beshrew (v.) early 14c., "deprave, pervert, corrupt," from BE- (Cf. be-) + shrew (v.) "to curse;" see SHREW (Cf. shrew). Meaning "to invoke evil upon" is from late 14c.

Etymology dictionary. 2014.


Look at other dictionaries:

  • Beshrew — Be*shrew , v. t. To curse; to execrate. [1913 Webster] Beshrew me, but I love her heartily. Shak. [1913 Webster] Note: Often a very mild form of imprecation; sometimes so far from implying a curse, as to be uttered coaxingly, nay even with some… …   The Collaborative International Dictionary of English

  • beshrew — [bē shro͞o′] vt. [ME bishrewen: see BE & SHREW] Archaic to curse: mainly in mild imprecations [beshrew thee] …   English World dictionary

  • beshrew — verb A mildly imprecatory or merely expletive introductory exclamation, in the form of the imperative. Beshrew your heart, Fair daughter! ― Shakespeare …   Wiktionary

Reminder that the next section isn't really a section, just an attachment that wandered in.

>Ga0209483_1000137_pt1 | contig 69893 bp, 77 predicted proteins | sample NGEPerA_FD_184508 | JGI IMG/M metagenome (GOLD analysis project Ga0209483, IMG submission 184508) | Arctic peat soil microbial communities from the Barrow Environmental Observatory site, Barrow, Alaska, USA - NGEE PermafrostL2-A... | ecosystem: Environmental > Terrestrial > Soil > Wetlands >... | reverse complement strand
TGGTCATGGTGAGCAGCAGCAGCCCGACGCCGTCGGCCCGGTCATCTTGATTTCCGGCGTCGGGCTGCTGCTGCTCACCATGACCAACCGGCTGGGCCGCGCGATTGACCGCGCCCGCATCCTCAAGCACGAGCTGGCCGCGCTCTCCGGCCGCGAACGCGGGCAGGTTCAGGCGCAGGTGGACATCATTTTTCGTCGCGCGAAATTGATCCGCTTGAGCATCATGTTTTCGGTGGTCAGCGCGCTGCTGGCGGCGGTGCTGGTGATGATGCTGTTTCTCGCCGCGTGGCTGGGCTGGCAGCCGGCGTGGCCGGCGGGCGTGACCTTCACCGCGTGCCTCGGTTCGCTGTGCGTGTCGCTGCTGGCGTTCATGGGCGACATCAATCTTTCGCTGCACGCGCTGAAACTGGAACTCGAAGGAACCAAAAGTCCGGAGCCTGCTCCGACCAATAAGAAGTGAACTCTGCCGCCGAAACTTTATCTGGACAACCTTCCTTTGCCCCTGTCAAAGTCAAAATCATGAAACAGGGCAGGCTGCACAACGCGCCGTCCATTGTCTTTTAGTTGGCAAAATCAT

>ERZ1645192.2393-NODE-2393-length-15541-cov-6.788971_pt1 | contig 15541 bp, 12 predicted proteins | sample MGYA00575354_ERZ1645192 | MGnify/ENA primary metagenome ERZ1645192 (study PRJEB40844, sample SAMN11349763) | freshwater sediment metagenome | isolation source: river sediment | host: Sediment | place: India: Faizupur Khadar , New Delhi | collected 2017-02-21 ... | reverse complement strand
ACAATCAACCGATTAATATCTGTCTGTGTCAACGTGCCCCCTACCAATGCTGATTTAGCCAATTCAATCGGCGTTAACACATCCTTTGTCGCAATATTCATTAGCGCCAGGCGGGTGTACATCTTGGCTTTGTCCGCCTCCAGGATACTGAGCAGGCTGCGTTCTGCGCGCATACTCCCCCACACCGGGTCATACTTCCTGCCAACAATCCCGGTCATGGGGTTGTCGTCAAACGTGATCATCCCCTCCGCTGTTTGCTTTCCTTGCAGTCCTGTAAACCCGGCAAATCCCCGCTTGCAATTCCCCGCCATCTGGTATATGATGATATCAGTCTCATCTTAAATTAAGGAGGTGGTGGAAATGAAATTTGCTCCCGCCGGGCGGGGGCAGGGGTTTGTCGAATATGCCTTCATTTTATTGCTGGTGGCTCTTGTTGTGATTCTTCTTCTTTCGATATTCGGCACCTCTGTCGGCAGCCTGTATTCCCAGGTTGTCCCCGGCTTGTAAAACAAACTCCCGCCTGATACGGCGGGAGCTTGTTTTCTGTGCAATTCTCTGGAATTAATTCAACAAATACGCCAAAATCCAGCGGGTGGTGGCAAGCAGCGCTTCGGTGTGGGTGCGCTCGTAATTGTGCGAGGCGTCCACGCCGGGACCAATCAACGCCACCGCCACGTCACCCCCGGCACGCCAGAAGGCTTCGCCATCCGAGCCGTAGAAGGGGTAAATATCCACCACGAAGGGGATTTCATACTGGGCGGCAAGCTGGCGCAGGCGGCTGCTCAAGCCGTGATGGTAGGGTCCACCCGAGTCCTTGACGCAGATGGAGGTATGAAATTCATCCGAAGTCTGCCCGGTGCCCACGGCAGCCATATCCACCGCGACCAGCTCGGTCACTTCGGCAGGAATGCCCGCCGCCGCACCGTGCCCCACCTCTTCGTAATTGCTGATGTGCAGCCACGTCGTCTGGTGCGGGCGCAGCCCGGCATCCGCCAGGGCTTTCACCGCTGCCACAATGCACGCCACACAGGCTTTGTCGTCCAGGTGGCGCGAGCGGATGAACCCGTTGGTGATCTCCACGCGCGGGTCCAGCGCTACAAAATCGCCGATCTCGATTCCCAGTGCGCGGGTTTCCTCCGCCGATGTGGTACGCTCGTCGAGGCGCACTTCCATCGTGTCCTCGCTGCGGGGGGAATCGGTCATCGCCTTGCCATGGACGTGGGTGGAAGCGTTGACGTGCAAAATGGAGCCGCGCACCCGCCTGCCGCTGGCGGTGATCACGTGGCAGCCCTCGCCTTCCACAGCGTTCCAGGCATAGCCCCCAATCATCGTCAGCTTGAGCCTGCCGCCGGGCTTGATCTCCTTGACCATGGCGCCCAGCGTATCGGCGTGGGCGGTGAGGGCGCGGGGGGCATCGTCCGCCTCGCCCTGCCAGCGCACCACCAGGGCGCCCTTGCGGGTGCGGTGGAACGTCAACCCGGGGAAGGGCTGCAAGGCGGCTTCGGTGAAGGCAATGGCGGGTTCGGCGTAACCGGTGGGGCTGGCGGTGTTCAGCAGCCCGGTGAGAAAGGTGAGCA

• beshrew — transitive verb Date: 14th century archaic curse …   New Collegiate Dictionary

  • beshrew — /bi shrooh /, v.t. Archaic. to curse; invoke evil upon. [1275 1325; ME beshrewen. See BE , SHREW1] * * * …   Universalium

  • beshrew — v. a. == curse. Rel. Ant. ii. p. 211 …   Oldest English Words

  • beshrew — v. imprecate, curse, wish evil on someone or something, invoke evil upon, maledict …   English contemporary dictionary

  • beshrew — v. a. Execrate, curse, wish evil to, implore a curse upon …   New dictionary of synonyms

  • beshrew — be·shrew …   English syllables

  • beshrew — be•shrew [[t]bɪˈʃru[/t]] v. t. archaic to invoke evil upon • Etymology: 1275–1325; ME; see be , shrew …   From formal English to slang

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